NGO supervisory board chair: Ukrainian partner may have doctored documents
Estonian NGO Slava Ukraini's Ukrainian partner company, which is being audited on suspicion of fraud, may have falsified expense statements after the fact, says Slava Ukraini Supervisory Board Chair Kristo Tohver. The first part of the audit on the company is expected to be completed in the coming weeks.
Tohver joined Slava Ukraini at in March this year when the NGO established its own supervisory board.
"I had already become a member of the Slava Ukraini NGO at the beginning of last year, but I was given formal legal obligations after the scandal broke, on March 10," said Tohver.
According to Tohver, he heard the suspicions regarding the NGO's Ukrainian partner organization through Estonian film director and communications expert Ilmar Raag. "After all, Raag also operates in Ukraine. He has sauna projects there (The project "Saunas 4 Ukraine" – ed.), and people communicate with each other," Tohver said.
"So, perhaps the first call came in, around mid-February, to say, 'listen, there might be something going on.' At that point there was nothing concrete. They promised to gather the relevant materials and then, sometime in early March, we sat down for the first time with the supervisory board and looked at the tips as well as the facts that had come to us from Ukraine. We then decided to put the question to the NGO's board about these documents," said Tohver.
"Based on the facts we have today, especially looking at IC Construction's profit and loss statement, which is very difficult to argue with, my assessment is, that this Ukrainian partner has clearly defrauded Lehtme and the NGO Slava Ukraini. (The Ukrainian company) made a completely unjustified profit and so, this situation needs to be resolved," Tohver added.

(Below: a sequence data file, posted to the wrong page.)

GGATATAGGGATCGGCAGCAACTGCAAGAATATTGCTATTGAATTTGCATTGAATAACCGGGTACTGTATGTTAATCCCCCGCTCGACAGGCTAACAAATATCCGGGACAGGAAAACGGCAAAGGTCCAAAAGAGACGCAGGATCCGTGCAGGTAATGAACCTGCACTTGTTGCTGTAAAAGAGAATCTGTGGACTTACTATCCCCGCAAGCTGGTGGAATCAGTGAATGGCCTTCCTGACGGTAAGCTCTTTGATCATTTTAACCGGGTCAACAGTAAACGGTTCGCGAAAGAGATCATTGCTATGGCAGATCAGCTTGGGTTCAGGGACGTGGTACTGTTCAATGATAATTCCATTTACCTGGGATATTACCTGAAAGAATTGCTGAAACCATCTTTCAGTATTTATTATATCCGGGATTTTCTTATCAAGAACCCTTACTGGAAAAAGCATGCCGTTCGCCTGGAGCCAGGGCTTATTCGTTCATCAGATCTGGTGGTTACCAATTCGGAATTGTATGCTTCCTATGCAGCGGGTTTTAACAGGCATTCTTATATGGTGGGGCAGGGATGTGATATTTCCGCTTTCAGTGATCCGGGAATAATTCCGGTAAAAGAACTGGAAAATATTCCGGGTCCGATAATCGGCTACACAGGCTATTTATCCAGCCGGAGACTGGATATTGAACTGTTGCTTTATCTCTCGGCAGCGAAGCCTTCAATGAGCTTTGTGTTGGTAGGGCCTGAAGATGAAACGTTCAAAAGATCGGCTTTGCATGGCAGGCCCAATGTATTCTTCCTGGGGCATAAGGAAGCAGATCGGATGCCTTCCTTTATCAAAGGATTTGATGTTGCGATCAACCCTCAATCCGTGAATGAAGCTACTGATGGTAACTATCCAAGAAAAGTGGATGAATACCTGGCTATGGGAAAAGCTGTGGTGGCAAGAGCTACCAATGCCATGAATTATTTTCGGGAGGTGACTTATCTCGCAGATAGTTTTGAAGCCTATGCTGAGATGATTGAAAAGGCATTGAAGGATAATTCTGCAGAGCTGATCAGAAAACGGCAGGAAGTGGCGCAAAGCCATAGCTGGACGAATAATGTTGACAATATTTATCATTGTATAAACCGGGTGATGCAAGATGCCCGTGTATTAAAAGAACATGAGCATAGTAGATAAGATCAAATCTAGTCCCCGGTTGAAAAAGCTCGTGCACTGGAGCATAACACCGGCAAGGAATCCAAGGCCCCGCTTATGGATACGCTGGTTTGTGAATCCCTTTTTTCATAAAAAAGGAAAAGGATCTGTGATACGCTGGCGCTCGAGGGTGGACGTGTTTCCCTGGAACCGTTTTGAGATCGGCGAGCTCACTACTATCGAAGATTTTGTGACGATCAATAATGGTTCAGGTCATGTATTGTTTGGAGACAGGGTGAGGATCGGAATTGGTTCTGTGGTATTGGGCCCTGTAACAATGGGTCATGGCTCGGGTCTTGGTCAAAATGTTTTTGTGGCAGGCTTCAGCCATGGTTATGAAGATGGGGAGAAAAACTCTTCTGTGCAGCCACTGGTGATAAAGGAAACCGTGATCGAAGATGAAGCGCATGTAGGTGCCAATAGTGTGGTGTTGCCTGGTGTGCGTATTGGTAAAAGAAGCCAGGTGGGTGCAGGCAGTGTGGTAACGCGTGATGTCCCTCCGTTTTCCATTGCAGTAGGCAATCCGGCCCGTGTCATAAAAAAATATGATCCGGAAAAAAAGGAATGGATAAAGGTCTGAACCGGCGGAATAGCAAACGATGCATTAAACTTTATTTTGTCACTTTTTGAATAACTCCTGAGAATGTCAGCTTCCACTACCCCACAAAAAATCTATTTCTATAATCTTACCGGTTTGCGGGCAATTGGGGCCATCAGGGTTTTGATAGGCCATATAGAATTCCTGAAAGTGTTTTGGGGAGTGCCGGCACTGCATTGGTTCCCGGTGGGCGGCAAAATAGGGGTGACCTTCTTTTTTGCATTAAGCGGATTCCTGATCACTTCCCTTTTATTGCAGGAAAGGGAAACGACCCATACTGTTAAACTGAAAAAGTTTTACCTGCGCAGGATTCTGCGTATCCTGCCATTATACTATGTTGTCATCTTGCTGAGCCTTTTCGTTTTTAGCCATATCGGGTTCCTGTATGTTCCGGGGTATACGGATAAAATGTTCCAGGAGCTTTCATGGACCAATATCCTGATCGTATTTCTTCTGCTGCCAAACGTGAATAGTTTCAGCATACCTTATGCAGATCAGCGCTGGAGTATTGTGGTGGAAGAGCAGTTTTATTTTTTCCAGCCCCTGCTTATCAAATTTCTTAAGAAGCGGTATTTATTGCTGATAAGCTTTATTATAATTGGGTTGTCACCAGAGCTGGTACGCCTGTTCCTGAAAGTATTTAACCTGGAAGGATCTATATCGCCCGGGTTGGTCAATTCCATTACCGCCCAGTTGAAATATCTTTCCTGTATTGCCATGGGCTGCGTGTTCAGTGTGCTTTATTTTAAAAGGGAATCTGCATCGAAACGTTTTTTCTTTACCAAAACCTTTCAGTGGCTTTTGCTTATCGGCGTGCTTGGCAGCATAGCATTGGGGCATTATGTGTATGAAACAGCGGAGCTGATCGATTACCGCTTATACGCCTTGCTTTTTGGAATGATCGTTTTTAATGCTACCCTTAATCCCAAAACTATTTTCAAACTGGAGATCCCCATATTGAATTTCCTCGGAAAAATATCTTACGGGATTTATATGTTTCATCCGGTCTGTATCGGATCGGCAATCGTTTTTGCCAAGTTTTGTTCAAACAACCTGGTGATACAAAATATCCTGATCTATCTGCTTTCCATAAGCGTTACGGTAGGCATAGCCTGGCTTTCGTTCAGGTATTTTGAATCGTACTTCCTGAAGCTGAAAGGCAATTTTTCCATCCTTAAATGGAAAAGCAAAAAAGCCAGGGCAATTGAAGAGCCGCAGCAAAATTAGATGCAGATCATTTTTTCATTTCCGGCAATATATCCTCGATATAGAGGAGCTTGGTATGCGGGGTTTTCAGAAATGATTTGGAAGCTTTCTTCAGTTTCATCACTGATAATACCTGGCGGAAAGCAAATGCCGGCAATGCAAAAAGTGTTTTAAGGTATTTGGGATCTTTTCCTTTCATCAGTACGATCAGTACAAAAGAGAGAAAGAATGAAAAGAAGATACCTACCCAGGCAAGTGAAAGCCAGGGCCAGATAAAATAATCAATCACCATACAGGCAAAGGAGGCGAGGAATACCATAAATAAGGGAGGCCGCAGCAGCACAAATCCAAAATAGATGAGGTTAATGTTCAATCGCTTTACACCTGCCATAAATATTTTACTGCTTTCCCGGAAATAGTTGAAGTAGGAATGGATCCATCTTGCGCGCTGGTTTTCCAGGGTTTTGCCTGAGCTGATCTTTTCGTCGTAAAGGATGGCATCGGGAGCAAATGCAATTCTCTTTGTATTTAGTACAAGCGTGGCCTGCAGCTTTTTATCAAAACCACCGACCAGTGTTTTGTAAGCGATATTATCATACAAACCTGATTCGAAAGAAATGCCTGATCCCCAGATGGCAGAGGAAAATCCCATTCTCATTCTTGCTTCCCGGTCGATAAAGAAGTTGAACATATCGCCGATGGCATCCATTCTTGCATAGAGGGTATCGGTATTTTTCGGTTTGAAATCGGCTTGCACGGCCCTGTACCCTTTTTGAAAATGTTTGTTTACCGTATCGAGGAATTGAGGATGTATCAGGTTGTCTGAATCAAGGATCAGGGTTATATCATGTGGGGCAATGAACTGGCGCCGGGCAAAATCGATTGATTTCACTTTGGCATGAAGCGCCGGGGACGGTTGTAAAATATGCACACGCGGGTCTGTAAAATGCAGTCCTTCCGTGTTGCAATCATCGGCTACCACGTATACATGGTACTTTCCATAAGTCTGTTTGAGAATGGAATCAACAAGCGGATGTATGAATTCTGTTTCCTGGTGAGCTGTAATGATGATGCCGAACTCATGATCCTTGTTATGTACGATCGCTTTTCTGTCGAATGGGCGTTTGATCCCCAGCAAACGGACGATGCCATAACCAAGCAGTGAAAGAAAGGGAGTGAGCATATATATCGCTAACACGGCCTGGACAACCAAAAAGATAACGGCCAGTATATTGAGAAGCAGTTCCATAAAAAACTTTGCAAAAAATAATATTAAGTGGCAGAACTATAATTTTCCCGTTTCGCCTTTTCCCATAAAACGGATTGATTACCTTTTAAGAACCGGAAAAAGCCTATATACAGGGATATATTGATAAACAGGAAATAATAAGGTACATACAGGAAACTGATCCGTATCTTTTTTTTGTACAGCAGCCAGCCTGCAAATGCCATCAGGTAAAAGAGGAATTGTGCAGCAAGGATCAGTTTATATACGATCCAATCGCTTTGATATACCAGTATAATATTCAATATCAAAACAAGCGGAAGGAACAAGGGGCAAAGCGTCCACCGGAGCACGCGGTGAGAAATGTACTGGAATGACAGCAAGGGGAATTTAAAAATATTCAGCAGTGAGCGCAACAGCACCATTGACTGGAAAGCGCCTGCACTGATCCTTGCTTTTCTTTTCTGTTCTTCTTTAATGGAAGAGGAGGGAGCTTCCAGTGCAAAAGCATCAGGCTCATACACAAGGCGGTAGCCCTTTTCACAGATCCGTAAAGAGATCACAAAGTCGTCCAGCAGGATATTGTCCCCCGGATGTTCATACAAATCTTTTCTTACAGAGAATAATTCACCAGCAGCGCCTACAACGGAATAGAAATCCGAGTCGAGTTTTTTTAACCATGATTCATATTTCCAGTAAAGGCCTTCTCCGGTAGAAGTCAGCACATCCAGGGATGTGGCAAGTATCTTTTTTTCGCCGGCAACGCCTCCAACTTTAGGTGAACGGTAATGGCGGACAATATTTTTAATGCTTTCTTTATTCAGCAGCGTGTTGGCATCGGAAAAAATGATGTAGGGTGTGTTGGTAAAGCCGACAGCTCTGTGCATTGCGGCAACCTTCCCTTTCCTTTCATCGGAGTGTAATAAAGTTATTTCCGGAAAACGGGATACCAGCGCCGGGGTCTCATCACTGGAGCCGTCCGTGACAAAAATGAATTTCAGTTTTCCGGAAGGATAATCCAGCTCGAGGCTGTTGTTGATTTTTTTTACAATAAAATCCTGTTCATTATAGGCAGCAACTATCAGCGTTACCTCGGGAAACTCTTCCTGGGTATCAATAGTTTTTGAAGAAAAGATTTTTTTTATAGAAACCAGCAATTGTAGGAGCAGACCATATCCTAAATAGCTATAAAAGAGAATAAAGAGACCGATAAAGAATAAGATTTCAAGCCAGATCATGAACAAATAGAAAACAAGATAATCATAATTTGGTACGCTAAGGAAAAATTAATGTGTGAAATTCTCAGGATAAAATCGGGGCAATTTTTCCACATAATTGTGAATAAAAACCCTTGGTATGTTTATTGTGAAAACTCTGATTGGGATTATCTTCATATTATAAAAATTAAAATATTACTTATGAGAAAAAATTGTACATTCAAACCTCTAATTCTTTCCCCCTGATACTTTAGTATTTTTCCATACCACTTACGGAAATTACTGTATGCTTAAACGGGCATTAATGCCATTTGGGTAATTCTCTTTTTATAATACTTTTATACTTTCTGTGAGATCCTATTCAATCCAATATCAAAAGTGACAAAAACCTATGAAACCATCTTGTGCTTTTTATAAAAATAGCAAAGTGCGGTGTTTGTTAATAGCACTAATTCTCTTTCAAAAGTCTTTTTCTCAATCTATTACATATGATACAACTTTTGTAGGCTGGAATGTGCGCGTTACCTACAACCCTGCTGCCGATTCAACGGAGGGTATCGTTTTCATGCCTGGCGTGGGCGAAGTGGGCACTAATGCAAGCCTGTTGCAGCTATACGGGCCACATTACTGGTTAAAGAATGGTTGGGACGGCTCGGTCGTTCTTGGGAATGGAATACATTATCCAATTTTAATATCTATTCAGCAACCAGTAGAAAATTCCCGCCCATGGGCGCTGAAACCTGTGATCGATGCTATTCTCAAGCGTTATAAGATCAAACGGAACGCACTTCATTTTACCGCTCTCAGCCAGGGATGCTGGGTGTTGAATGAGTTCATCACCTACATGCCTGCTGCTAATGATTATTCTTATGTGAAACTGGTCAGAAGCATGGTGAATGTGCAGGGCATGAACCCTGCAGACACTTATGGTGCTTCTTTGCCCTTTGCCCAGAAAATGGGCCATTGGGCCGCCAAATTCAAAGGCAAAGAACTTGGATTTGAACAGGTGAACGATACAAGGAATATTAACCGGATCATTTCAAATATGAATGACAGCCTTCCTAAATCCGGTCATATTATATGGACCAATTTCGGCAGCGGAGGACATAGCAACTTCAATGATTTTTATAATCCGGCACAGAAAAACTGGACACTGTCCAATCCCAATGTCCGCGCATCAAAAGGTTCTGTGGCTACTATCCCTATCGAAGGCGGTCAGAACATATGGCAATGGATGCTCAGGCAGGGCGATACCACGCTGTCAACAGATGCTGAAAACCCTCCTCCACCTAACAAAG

How these contracts were signed, with whom and for what reason, Tohver said he was unable to answer, because he was not involved with Slava Ukraini in the summer, at the time when they were concluded.
"But, from the media, I understood that the (Ukrainian) partner was not Johanna's own choice, but had instead come about as a result of a series of coincidences. Looking at it from the outside, it seemed logical, that rather than doing things here in Estonia for several times the price, such as rebuilding ambulances, certain activities were transferred to Ukraine because it was cheaper there," said Tohver.
Documents could be doctored
The audit of NGO Slava Ukraini is taking longer than initially hoped. "As for the speed of the audit, of course we hoped for a faster one. On March 10, when we made the matter public, we had hoped [to do it faster]. However, the decision regarding who was going to conduct the audit was a difficult process. First of all, nobody wanted to do it. Second, the dates we received from potential auditors contractors [for completing the work] were in the fall," said Tohver.
The audit is due to be conducted out in two parts. "The first thing is to get clarity regarding what documentation exists in the first place. So yes, it is absolutely possible that some things will turn out to have been changed done afterwards, especially on the Ukrainian side. We must try to verify the facts regarding this," said Tohver.